According to CDOT, who is managing the design and construction portions of the project, creating an in-station connection was deemed excessively costly and challenging. According a city official, building an underground passageway from State/Lake to the existing Red Line mezzanine would likely have required "costly land acquisition" of property currently owned by the adjacent building owners, because there isn't sufficient space for the tunnel in the existing city-owned land footprint.35 CDOT spokesperson Mike Claffey said, "it was physically not possible. The  alignment of the subway mezzanine [located one level below the the street] and Red Line underground platform and tracks [located one level below the mezzanine] in relation to the elevated tracks were the determining factors that made a direct elevator and stair connection untenable. The underground mezzanine is too far to the south of the elevated tracks to make a direct elevator connection."36


Station Construction

As of mid-2021, CDOT was going through the federal NEPA (National Environmental Policy Act) process which is required in order to be eligible for federal funding. The process includes extensive outreach and consultation with stakeholders, including owners of adjacent properties.37

It is not known yet when construction will begin or be completed. However, once the design process is complete and full funding is obtained, it will take about three years to complete construction of the new station.38

It is planned for the station to the station to close during the duration of construction, but the tracks themselves will remain in service.39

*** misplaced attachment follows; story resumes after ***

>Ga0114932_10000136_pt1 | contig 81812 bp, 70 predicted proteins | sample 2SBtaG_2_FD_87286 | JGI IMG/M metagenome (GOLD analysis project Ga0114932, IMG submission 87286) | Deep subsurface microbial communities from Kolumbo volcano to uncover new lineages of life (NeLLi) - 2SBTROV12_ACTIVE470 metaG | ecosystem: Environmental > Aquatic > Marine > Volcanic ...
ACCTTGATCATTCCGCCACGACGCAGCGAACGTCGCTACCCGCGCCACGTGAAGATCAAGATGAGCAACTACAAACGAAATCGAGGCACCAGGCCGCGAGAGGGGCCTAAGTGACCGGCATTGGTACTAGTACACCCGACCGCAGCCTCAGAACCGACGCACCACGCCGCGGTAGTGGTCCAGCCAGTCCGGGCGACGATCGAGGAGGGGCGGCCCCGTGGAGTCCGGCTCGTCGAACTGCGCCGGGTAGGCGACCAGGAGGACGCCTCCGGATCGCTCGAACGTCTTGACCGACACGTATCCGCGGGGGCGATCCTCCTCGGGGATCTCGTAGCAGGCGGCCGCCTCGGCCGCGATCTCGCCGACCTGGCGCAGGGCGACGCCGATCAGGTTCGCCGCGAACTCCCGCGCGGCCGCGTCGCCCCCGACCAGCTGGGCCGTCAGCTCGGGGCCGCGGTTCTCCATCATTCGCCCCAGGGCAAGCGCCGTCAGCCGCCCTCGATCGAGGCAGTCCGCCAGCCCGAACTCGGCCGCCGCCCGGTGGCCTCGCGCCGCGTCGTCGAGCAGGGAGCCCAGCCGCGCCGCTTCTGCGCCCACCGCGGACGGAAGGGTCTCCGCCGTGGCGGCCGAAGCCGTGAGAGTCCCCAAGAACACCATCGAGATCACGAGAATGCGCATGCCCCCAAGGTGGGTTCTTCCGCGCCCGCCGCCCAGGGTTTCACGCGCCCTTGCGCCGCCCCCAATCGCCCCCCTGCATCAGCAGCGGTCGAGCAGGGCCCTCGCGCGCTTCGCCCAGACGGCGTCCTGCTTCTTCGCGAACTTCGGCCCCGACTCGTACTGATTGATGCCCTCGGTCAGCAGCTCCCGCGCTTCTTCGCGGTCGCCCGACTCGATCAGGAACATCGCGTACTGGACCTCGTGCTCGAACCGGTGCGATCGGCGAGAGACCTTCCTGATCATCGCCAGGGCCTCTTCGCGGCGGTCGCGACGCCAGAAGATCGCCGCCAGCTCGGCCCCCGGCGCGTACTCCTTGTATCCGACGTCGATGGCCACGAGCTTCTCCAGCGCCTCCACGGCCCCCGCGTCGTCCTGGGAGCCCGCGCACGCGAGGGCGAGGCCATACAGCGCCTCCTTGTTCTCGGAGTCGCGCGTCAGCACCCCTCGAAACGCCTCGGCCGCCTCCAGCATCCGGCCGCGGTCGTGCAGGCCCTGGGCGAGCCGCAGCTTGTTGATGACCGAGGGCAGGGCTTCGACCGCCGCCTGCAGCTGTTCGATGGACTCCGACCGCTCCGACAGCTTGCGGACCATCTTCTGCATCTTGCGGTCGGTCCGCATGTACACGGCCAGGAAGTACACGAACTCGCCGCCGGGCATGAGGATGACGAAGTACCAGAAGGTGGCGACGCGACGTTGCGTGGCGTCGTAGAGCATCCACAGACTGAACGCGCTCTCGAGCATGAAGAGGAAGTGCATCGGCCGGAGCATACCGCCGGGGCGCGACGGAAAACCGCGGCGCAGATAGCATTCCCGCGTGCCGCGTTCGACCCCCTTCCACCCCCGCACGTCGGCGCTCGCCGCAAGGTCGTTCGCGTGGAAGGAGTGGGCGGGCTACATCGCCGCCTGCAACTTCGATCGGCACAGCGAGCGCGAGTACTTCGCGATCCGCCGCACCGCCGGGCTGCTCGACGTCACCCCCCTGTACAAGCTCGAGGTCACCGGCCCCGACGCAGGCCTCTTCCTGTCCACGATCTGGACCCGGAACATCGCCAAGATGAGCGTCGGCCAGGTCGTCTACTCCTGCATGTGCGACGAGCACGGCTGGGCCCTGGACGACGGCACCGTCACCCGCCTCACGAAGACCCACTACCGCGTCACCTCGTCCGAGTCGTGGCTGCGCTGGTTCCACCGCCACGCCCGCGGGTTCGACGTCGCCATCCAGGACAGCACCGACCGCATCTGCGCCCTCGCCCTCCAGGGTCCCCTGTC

The State/Lake elevated station, looking west on the Outer Loop platform on August 22, 2004. The station's original 1895 canopies, as well as the original decorative railing (beneath the canopies) are still in place, allowing this station keep much of its character. For a larger view, click here. (Photo by Graham Garfield)

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The original State & Lake station is seen peaking out behind the tall pylons marking the north end of the Court of Honor, looking north on State Street toward Lake Street, at the 1899 Autumn Festival of Chicago. The Festival, held October 4-11, 1899, celebrated the United States' victory in the Spanish-American War. The handsomely decorated and brilliantly illuminated Court of Honor included temporary arches, pylons, Venetian masts and rostral columns, with hung draperies on State Street buildings, such as the bunting and draperies on the "L" station in the background. The pylons were designed by famed sculptor Lorado Taft -- the pylon at left symbolizes Prosperity, and on the right is Peace.

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A Lake "A" train of 4000s stops at State & Lake while heading westbound on the Inner Loop circa the 1950s. At this time, the Loop was operated uni-directionally (counterclockwise) with Evanston Express and (usually) Ravenswood trains on the Outer Loop and Lake, Garfield, and Douglas trains on the Inner Loop. (Collection of Joe Testagrose)

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Christmas shoppers try out a covered escalator at State & Lake station. The moving stairs opened Dec. 23, 1966.